Rock of the ’80s compilations mix nostalgia, humor
It is the year 2066. As I lift my grandson to my knee, he looks at me and asks, “Grandpa Michael, what was the music of the 1980s like?”
I reflect for a moment, and misty-eyed, I begin to reminisce. “Back in the ’80s,” I say slowly, “there were a great number of bands first discovering the synthesizer. They played the instrument more for novelty effect than musical complement. Let me dig out some old CDs and give you a sample.”
“Grandpa, you have CDs? Those went out decades ago. I didn’t know you could get those players.”
“Despite what President Limbaugh claims, not all Twentieth Century technology was Japanese and worthless. Let me see...”
I find a set of discs released in 1993, Priority Records’ three-volume “Rock of the ’80s”. “Now, keep in mind, son, the most popular music of the ’80s was performed by Michael Jackson and Madonna, and the best music of the ’80s was performed by Bruce Springsteen, Prince and Sting, but there were a number of artists who had one or two hits and disappeared. Most of the fun stuff was created by those bands.”
From the Buggles’ “Video Killed The Radio Star” video
I put the discs in, and the room is awash in the jerky synth syncopation of Devo’s “Whip It,” which rattles the crystalloid air speakers. My grandson sits quietly as lead vocalist Mark Mothersbaugh half-speaks his way through the song. Reverently, my grandson sits through Blondie’s “Call Me,” The Knack’s “My Sharona,” and songs by General Public (“Tenderness”), A Flock Of Seagulls (“I Ran”), The Fixx (“One Thing Leads To Another”) and Missing Persons (“Words”).
“The set would have been more accurately titled ‘The Best of Pop Music’s One-Hit Wonders,’” I say, setting down a glass of Budweiser Youth Drink. “With a few exceptions, such as Duran Duran (“Is There Something I Should Know?”) and Squeeze (“Tempted”), these groups disappeared before you could say ‘MTV Heavy Rotation.’”
“Grandpa, what’s MTV?”
“MTV was a cable television service which showed nothing but music videos. Bands such as ABC (“The Look Of Love”), Berlin (“The Metro”), the Thomspon Twins (“Hold Me Now”) and Naked Eyes (“Always Something There To Remind Me”) owed their careers to Music Television.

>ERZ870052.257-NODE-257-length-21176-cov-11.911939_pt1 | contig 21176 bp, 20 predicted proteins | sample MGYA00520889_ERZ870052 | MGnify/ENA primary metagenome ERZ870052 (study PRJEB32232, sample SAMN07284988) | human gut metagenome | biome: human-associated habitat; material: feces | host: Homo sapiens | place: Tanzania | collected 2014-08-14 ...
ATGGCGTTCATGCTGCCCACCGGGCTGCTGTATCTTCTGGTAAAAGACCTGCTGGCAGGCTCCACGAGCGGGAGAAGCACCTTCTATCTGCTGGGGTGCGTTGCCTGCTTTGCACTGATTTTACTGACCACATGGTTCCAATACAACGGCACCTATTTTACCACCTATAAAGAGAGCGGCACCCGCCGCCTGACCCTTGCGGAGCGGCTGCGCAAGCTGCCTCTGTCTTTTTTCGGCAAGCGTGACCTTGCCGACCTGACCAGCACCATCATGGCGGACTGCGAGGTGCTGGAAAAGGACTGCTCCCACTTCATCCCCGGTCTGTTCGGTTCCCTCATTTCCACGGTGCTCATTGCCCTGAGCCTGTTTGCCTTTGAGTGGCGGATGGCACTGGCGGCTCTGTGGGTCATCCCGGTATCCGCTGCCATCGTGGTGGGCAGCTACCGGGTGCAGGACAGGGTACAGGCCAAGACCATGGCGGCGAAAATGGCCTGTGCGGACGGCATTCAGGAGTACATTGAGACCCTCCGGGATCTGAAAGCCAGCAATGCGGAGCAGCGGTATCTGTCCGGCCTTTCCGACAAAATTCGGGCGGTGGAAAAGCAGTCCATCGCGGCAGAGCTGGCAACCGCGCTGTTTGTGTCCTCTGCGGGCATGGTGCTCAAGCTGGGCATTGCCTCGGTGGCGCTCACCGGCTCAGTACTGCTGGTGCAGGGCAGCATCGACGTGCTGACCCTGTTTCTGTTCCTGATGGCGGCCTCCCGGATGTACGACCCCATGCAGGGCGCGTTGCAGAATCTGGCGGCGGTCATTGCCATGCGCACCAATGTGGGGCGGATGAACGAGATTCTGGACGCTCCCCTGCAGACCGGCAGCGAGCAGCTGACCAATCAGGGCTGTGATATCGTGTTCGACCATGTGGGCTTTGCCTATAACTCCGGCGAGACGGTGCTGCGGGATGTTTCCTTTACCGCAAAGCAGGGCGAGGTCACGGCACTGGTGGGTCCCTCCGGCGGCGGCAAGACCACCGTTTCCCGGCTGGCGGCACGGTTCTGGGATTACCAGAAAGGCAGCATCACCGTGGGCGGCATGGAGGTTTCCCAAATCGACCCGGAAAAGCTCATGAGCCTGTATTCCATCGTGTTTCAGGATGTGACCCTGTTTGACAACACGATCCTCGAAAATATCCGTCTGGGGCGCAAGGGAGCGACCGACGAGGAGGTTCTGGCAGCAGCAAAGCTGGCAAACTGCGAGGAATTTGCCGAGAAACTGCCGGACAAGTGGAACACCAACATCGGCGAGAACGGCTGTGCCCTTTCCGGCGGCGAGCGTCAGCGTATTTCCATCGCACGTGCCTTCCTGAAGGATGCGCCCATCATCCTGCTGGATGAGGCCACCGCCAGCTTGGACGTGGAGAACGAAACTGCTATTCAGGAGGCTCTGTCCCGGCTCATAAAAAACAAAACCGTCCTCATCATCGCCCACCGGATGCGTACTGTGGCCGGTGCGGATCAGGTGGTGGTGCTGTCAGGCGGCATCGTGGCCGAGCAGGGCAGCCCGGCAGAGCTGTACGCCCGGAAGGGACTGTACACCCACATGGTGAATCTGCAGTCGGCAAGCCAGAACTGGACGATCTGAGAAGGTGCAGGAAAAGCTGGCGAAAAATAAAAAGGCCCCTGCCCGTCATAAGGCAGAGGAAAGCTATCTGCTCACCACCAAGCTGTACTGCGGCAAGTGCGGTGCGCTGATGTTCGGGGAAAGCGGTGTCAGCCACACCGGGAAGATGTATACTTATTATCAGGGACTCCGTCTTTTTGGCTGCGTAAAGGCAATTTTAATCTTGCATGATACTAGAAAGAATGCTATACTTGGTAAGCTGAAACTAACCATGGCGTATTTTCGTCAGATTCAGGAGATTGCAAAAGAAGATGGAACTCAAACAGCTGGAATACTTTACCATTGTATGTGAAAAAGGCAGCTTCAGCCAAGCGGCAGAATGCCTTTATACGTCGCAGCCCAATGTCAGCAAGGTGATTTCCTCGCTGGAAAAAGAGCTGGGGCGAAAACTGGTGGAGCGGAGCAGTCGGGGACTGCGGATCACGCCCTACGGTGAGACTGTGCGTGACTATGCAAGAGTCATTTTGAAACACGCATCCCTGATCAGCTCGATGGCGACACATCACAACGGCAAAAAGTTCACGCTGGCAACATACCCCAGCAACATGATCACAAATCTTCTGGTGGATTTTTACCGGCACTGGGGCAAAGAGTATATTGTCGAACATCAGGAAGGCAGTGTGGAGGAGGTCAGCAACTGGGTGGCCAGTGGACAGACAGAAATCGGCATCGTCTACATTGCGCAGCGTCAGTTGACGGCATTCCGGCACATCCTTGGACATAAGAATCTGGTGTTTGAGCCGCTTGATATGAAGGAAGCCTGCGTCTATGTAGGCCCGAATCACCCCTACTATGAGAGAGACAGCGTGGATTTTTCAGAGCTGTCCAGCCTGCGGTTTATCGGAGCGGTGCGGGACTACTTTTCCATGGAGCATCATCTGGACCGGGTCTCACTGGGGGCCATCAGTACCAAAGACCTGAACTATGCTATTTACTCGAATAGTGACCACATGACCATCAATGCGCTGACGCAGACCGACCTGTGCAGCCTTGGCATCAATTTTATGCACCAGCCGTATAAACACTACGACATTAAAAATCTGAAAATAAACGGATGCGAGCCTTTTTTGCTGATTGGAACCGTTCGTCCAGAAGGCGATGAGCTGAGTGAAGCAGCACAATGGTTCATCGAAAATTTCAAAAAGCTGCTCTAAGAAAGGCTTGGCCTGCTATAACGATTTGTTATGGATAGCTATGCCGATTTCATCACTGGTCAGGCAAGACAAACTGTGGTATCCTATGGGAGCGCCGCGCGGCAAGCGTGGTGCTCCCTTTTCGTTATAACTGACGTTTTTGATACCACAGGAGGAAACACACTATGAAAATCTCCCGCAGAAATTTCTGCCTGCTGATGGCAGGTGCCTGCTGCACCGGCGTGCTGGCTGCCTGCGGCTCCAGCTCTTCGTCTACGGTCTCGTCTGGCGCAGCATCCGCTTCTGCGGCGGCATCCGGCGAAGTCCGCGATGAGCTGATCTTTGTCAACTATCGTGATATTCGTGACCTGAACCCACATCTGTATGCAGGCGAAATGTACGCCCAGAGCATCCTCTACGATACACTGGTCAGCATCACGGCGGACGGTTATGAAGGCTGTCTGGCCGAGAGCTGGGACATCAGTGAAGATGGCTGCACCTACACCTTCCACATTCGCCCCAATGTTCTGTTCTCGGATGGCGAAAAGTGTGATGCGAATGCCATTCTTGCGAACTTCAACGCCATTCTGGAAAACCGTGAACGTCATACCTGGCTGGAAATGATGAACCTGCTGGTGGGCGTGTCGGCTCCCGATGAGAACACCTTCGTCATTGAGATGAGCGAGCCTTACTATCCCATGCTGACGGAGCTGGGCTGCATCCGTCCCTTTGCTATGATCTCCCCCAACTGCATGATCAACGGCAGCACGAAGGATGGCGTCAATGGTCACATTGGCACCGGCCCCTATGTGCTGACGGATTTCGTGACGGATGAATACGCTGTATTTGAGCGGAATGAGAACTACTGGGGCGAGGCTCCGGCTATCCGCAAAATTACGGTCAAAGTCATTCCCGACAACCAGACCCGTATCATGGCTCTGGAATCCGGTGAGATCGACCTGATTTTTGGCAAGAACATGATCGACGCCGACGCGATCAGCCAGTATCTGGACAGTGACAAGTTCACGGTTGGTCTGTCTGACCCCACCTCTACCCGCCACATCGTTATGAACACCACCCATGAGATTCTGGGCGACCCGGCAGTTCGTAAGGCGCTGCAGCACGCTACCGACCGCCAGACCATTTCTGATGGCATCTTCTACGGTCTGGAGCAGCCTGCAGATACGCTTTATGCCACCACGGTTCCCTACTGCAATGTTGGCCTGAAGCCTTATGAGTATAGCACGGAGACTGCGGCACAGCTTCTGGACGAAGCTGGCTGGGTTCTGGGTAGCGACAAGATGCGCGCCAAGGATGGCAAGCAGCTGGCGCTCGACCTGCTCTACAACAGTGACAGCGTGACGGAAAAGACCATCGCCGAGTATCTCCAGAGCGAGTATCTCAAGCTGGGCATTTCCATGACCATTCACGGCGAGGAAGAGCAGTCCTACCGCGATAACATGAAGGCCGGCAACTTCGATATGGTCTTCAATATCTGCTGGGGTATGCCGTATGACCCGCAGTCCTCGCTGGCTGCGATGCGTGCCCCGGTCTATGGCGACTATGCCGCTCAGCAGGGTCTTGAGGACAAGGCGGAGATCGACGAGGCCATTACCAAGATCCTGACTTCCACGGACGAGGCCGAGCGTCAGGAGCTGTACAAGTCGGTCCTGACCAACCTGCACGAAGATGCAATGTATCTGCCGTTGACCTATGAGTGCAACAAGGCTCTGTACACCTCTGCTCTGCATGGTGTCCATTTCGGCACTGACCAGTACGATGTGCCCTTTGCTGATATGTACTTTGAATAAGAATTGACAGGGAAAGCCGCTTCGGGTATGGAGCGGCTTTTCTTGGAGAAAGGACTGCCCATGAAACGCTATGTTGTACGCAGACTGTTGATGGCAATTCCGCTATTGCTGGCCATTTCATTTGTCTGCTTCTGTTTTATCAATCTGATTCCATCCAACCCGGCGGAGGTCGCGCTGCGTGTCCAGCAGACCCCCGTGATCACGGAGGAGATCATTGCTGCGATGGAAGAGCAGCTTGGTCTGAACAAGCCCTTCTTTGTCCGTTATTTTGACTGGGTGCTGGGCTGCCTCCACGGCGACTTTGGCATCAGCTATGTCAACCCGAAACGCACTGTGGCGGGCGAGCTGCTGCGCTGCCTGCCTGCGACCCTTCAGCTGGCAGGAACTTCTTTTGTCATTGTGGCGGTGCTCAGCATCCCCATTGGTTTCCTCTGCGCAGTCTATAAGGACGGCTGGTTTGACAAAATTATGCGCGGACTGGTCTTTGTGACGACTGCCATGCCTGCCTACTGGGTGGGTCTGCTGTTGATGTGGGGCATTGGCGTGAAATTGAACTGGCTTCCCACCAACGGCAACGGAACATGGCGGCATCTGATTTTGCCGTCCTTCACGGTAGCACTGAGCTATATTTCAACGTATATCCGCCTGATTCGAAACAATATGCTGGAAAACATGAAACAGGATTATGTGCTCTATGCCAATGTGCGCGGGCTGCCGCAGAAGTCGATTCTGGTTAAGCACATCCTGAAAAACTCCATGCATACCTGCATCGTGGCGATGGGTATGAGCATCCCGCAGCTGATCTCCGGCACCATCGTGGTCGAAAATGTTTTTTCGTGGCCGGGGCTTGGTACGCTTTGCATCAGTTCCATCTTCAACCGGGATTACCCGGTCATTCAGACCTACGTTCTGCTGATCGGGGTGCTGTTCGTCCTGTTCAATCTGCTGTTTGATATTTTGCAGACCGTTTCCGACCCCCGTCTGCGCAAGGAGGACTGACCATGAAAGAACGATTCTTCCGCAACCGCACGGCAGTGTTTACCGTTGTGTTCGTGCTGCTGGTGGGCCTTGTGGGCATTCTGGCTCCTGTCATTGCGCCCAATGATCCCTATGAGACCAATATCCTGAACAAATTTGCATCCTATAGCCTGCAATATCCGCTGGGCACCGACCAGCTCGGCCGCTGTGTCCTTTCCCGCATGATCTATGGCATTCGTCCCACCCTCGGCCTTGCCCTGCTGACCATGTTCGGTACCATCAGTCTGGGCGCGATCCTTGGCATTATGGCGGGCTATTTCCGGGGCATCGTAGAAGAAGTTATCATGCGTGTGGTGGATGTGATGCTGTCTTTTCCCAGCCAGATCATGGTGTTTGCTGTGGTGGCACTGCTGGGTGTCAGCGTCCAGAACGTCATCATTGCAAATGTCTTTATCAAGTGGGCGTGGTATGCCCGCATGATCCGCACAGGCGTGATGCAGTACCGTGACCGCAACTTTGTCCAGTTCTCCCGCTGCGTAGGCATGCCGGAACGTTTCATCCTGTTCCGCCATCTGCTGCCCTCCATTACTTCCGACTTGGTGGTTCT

“Grandpa, what’s television?”
“It’s what people used to watch before Emperor Winfrey made reading the required pastime. Do you want to hear more?”
“Sure. But I don’t want to hear any more from that Gary Numan (“Cars”).”
“That’s fine, son, neither did anyone else,” I say, hitting “play” on the machine. Most of the music had aged well, the exceptions being records too reliant on synthesizer for melody. Many of those songs were dated by the early ’90s. “Video Killed The Radio Star” by The Buggles, “99 Luftballons” by Nena and “Love Plus One” by Haircut 100 were particularly stale.
The set, which admirably includes the full-length album versions of the songs, also demonstrates a sense of humor. “Mexican Radio,” by Wall of Voodoo (which contains the immortal rhyme, “I wish I was in Tijuana/Eating barbecued iguana”) and “Weird Science” by Oingo Boingo, the most underrated singles band of the decade, join “Turning Japanese” by The Vapors as songs which remain lively and transcend their novelty.
Some of the best rock on the set is the music performed with instruments instead of computers. “She’s a Beauty” by The Tubes and “Talking in Your Sleep” by The Romantics could be released today.
A major flaw of the set is the lack of any useful liner notes. The CD booklet lists the bare basic facts but does not put the music into any historical context or timeframe. At least fifteen of the songs featured on the set were Top Ten hits, but you would never know that or any other trivia from the weak packaging. If this were a Rhino Records compilation, extensive liner notes and pictures would add to the project. But at under $10 per disc, the set is still a bargain.
As the set wound down with Cutting Crew’s (“I Just Died In Your Arms Tonight,” I sunk into a reverie for such acts not on the set as Men at Work, Asia, Kool & The Gang, Eurythmics, Cyndi Lauper, Culture Club, Men Without Hats, Stray Cats, Toni Basil, Kim Carnes...
“Grandpa, wake up!”
“Wha? Oh. So what do you think?” I say, shaking off the nostalgia.
“Well,” the grandson begins, “Aesthetically, the music shimmers with a surface sheen not technically possible in the ’70s and not desired as the twenty-first century began. Lyrically, the songs are often humorous but many have an air of pretentiousness which drags them down. Over all, the set is a wonderful archive of memorable hooks, and I wish more volumes were available.”
“That’s my boy,” I say.